But Gandhi did not protest when the Indian military forces were sent to protect Kashmir. Gandhi, who had once considered that independent India did not need an armed military, did not oppose vehemently when armed forces were sent to Kashmir. He sometimes expressed his helplessness. It needs to be explored if Gandhi, who had made some compromises to his creed of non-violence when he was involved in the South African wars and the First World War, again made compromises in his stance on Kashmir. We have to concede that Gandhi, who had prepared the Indians to non-violently oppose even Hitler and the Japanese forces during the second World War, slackened his strict insistence on non-violence, when Kashmir was under siege. Gandhi always held it was better to fight a powerful opponent with arms than to die like cowards without resisting. He emphasized that view again, now. He said, “Supposing an army of a lakh of armed Afridis invaded the place and a handful of people offered armed resistance in order to protect the innocent children and women and died fighting, then they could be called non-violent in spite of their using arms.” While he was extremely averse to clandestine attacks on individuals to assassinate them, he did praise the valor of people like Subhas Chandra Bose who had waged an armed war against mighty opponents. And he claimed non-violence was far greater than armed resistance. But to see him terming this also ‘non-violent in spite of their using arms’ is surprising. He had written once, ‘It is not possible for a modern State based on force, non- violently to resist forces of disorder, whether external or internal. […] It is claimed that a State can be based on non- violence, i. e., it can offer non-violent resistance against a world combination based on armed force.’ [May 2: 1946, Harijan]. He was also aware there was no one to listen to his call for pure non-violence when the country and the people were in such turmoil. We can see this as an instance when, instead of letting thousands of people die to uphold his creed, he decided to not place his creed as an impediment in the way of saving Kashmir.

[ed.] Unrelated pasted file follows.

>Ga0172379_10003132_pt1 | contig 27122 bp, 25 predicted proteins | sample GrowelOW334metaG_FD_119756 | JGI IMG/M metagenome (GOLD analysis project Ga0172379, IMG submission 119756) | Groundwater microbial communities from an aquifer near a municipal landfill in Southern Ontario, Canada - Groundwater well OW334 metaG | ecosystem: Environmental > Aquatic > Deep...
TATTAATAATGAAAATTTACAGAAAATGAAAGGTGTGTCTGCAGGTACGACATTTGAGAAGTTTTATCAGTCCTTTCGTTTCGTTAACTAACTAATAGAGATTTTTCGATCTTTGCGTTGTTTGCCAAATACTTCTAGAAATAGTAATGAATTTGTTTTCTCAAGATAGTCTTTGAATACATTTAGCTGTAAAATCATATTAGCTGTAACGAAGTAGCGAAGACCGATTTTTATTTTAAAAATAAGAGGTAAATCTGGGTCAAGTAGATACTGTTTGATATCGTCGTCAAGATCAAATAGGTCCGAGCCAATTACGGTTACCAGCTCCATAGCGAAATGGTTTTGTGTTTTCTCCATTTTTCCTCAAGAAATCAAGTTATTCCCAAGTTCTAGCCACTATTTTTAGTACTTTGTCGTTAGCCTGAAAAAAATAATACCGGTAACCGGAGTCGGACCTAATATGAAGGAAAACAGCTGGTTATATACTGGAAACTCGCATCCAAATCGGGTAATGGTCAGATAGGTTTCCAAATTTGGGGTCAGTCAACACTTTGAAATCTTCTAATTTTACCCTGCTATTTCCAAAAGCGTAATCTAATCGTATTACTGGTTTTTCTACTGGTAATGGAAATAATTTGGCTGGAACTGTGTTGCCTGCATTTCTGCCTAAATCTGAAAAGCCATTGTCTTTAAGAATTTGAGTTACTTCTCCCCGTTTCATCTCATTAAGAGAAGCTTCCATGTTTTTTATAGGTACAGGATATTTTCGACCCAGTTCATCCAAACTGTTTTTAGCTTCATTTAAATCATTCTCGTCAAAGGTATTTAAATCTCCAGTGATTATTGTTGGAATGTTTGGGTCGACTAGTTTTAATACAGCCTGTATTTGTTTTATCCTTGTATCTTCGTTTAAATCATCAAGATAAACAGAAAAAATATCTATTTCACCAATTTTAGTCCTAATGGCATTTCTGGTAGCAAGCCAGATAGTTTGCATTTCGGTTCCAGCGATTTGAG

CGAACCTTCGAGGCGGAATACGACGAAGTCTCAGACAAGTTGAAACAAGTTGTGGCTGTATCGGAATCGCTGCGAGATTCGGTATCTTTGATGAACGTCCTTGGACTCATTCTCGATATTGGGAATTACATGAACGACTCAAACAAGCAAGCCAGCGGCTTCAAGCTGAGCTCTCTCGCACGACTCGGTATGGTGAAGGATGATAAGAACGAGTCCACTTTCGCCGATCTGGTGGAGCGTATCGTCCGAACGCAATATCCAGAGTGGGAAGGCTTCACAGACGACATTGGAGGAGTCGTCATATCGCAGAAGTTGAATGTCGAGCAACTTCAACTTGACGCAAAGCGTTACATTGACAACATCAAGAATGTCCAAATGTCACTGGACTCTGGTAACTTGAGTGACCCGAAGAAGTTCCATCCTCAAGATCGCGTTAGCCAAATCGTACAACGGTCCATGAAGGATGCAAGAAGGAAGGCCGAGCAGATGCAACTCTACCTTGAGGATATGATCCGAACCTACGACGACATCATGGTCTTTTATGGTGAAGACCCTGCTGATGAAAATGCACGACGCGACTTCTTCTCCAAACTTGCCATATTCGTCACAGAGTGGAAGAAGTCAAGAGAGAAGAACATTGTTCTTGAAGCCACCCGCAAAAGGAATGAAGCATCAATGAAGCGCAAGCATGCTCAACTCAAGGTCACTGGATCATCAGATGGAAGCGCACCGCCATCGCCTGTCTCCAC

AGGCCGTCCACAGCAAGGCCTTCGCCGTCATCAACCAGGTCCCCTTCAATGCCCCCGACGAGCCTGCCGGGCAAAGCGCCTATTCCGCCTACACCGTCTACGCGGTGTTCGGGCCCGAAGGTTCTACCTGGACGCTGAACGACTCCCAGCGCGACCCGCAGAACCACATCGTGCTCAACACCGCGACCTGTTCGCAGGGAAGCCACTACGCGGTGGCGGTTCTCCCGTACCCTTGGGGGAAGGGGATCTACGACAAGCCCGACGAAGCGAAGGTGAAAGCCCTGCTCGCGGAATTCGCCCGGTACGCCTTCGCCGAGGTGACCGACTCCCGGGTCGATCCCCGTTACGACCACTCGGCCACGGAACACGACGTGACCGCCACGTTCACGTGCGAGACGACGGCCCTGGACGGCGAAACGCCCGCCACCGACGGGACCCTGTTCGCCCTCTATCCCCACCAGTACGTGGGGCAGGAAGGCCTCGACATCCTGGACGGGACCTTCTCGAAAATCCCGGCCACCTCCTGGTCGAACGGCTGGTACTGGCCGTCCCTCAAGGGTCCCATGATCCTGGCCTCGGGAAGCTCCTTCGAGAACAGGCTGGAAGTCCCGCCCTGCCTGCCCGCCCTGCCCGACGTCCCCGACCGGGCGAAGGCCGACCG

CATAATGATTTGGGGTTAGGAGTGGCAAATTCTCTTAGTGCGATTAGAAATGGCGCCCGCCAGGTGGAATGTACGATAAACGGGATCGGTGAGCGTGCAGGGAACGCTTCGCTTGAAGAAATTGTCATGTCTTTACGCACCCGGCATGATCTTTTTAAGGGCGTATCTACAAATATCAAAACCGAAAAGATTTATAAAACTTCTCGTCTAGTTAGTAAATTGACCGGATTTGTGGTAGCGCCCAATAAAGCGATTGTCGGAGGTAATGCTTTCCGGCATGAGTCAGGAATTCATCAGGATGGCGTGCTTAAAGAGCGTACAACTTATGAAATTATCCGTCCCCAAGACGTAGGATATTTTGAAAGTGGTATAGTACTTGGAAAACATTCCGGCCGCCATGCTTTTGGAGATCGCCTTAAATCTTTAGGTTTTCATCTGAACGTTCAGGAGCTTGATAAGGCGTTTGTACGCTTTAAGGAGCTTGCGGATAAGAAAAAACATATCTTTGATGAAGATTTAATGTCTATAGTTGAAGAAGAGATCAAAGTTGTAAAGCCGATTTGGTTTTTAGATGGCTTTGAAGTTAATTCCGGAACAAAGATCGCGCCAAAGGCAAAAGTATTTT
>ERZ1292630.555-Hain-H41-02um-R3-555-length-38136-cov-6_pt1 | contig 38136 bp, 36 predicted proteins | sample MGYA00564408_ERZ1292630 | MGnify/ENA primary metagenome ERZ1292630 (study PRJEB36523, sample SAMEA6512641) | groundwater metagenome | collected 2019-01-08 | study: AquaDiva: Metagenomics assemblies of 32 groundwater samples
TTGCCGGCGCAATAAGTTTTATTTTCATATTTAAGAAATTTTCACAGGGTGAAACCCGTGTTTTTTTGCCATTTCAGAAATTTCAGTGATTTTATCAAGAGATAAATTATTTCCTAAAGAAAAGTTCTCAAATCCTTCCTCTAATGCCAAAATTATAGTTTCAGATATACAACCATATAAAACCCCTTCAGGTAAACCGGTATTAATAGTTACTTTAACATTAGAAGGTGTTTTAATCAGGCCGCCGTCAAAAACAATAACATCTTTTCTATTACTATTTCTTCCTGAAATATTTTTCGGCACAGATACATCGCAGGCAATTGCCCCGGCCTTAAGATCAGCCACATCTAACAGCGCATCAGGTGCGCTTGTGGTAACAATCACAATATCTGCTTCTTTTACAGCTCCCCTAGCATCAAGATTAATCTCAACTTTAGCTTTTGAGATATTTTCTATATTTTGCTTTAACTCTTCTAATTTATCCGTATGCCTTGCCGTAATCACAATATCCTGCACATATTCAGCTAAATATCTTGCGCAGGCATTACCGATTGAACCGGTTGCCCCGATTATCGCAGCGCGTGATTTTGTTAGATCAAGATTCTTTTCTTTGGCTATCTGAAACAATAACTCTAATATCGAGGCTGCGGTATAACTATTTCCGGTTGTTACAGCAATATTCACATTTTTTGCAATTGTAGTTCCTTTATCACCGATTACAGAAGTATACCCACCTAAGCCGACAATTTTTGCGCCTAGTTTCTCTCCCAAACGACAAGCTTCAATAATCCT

The question was asked of Gandhi also if it was right for him, who had explored great heights of ahimsa, to support war? In an interview to Kingsley Martin, he quipped, he was not in charge of the Government and therefore could not guide their policies; nor did he think that the members of the present Government believed in non-violence. He added, “the truly non-violent man could never hold power himself. He derived power from the people whom he served. For such a man or such a government, a non-violent army would be a perfect possibility. The voters then would themselves say, ‘We do not want any military for our defense.’ A non-violent army would fight against all injustice or attack but with clean weapons. Non-violence did not signify that man must not fight against the enemy and by enemy was meant the evil which men did, not human beings themselves.” He went on to say that if he were the leader of Kashmir, like Sheikh Abdullah, he would have such an army but Sheikh Abdullah quite honestly and humbly thought otherwise.
If he had the opportunity to go to Kashmir again, which was not possible due to the prevailing conditions in Delhi, he might have taken a different approach. Pyarelal mentions, “Even in the matter of Kashmir, though he had expressed his admiration for the courage of the fighters and the unity of purpose and cohesion shown by all sections of the population to stem the tide of invasion, he felt that a golden opportunity had been let slip. The Indian Government had a perfect right, as the world understands right, to send and it did what was just the right thing for it to do in the circumstances in sending troops to the defense of Kashmir at the request of the Maharaja backed by that of the National Conference. But that again was not his way. He would have liked to see the whole of India rally to the side of the defenders in non-violent defense of their soil against aggression. The aggression was so unprovoked, he felt, and the case of the defenders so manifestly just that if the people of Kashmir had resisted the invasion non-violently to the last, it would have won the admiration and sympathy of the whole world. ‘I would like to go to Kashmir myself,’ he once remarked to me while going to meet Lord Mountbatten towards the close of December. ‘I am sure if the people followed my way, victory would be theirs.’ With a sigh he added: ‘If only the situation in Delhi would let me.’” Gandhi had told Pyarelal again [after the fast in January 1948], ‘something about his going to Kashmir, if he was successful in Delhi, to see what non-violence of his conception could do there.’